Monday, January 19, 2009

Career Reflections: did I accomplish what I wanted last year?

Now that my grant and manuscript deadlines are past and my class is under control, I'm finally feeling like I have enough time to reflect on life. Usually every January, either consciously or subconsciously, I reflect on the current status of my life and assess whether or not I'm happy with things. For most of my career, this has been done mainly subconsciously as I had been very pleased with my productivity, work experiences, and career track. Last year was different. I was very unhappy. I was beginning to realize that I was pulling a much higher service load than any of my colleagues. By colleagues, I don't mean the other assistant professors (who had no service requirements), I mean the tenured faculty. I had tried politely to point this out to the powers that be, but just when I negotiated my way out of one thing, suddenly I was being committed to several more. The extreme university service, plus the ordinary service of proposal and manuscript reviews, on top of prepping new classes and submitting proposals, all without a postdoc because my university in its "infinite wisdom" does not believe in funding postdocs from start-up funds, had started to weigh on my paper productivity. I was starting to pull up my publication record in Web of Science and snivel sadly. Now, my research productivity was still much higher than many of our tenured faculty, but it was starting to slip behind the people I considered my peers in my field. This left me starting last spring semester feeling something like this:

image Figure 1. How River Tam looked walking around her department halls last January

Something had to change. So I made several plans: 1) ratchet up the "outlandish service loads makes Tam angry" pressure, 2) become ruthless with my time commitments (thus the "Fridays are for research and you can just fuck off" plan), and 3) publish,publish,publish. I had a ton of papers that I was lead on that just couldn't get out the door because too much other shit was in the way. Goals 2 and 3 were relatively easy because they were completely in my control. Goal 1 proved harder. At heart, I'm a nice person and I hate saying no to people. But it all came together one afternoon when I was shanghai'd into giving a presentation to a university board on something I had no experience/knowledge/interest in while I was prepping and teaching a new class and already on two other time intensive committees.  I pointed out the numerous other people better qualified (with non-existent service loads) who could give the presentation and was told that they needed a woman and the other women did not have a good presentation presence. And that's when I looked more like this:


And just in having to say it, the person in power realized just how ridiculously awful that sounded. And whether that has affected their behavior, I cannot say, but it sure had an impact on mine. I now flat out refuse piddly-shit service (no more high school presentations on 'Biology Day', no more undergraduate recruitment tours of my lab) and every time they want to add a committee, I must be taken off a committee. I play the "untenured assistant professor" card every time someone opens their mouth ("you know I'm coming up for tenure soon and I really need to focus on my research"). After all, I already have more than enough service to prove that I "contribute to the department and university". And you know what? My productivity is back up where I want it to be and I am happy again with my career path. But I learned a valuable lesson from last year: its never too early to think strategically about what you need to do to make sure your career is going the direction that makes you happy and not sniveling at your desk. So, to keep this new tradition going: for my next post "River Tam's plans for the coming year".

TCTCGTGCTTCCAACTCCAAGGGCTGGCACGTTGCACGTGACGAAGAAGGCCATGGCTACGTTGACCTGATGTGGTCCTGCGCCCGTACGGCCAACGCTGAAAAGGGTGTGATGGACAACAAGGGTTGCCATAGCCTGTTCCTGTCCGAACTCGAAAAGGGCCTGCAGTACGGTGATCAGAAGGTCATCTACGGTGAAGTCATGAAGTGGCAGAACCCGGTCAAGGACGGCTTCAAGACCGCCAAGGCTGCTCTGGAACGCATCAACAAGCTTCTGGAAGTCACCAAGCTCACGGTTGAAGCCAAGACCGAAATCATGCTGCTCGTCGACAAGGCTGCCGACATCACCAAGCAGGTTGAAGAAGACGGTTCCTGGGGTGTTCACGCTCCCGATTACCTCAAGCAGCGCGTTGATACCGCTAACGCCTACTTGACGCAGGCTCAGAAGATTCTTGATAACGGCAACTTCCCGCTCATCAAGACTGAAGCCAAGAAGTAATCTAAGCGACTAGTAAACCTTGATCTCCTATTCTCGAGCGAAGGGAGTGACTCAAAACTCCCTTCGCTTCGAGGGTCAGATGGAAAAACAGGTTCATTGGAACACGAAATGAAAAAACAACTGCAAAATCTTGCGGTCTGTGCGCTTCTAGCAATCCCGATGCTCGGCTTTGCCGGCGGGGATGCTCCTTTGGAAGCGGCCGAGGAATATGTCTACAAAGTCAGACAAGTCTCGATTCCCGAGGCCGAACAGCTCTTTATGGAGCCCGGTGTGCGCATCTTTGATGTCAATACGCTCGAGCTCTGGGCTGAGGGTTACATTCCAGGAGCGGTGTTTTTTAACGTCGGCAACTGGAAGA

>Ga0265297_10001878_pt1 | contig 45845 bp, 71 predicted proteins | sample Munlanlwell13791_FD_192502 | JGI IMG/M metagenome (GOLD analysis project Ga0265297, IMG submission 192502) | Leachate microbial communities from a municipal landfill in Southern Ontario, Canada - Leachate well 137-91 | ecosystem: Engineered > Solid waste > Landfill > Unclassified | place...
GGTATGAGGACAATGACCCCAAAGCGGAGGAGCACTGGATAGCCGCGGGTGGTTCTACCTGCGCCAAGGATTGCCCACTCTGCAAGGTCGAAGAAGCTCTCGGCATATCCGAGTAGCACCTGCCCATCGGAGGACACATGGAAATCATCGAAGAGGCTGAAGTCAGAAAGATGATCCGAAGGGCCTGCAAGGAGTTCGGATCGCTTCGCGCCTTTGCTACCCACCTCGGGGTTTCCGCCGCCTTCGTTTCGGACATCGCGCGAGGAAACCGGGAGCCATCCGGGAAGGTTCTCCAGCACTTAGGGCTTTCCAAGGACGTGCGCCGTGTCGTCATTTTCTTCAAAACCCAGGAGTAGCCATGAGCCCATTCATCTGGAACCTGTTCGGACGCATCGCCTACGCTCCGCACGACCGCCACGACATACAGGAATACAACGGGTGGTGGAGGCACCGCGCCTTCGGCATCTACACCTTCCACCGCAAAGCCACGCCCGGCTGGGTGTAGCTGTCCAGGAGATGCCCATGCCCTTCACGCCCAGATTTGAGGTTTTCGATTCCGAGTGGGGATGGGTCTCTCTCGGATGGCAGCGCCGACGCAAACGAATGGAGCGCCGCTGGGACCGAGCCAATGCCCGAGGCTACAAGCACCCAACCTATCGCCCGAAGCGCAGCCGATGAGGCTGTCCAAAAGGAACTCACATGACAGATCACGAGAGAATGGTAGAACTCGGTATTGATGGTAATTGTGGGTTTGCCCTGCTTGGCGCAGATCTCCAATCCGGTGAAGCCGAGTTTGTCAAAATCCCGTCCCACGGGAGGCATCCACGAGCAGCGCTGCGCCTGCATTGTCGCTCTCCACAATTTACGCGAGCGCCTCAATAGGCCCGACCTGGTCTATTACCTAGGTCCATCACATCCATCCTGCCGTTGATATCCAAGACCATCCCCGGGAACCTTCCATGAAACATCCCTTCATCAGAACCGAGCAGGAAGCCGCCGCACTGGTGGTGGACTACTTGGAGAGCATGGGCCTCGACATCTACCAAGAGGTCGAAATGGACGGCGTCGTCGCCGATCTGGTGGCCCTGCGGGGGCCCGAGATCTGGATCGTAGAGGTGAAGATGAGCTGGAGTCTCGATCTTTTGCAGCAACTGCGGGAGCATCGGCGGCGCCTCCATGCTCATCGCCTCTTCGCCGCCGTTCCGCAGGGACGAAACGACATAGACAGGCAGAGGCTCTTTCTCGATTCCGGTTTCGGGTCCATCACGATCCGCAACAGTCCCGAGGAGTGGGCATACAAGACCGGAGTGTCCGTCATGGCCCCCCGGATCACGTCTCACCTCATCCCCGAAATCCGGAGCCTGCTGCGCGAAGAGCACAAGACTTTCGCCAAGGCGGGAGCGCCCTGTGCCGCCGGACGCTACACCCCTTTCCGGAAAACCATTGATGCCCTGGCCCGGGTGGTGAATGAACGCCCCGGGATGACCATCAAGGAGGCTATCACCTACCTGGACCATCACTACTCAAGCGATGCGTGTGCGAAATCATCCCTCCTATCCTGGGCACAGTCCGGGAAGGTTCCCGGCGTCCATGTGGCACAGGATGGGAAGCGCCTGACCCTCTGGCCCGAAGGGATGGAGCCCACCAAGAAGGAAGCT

Comrade PhysioProf said...

Sounds like your ruthlessness is necessary.

my university in its "infinite wisdom" does not believe in funding postdocs from start-up funds

I know we discussed this before, but who the fuck are the shitforbrains coming up with this cockamamie garbage!?!? They can't possibly have been people who every actually worked in a laboratory.

Anonymous said...

Good on you River Tam. And another disadvantage is that if you are in an underrepresented group, the powers that be seem to want you on each and every frigging committee or whatever-so even more pressure to keep up with your peers. I'm in the process of learning the same lessons. Hard to say no to worthy causes, but ultimately, it boils down to success in your career or a boring alternative eternity crying in your tea and thinking of what might have been.

Candid Engineer said...

Good for you.

I'm glad you've figured out how to say no and get shit done.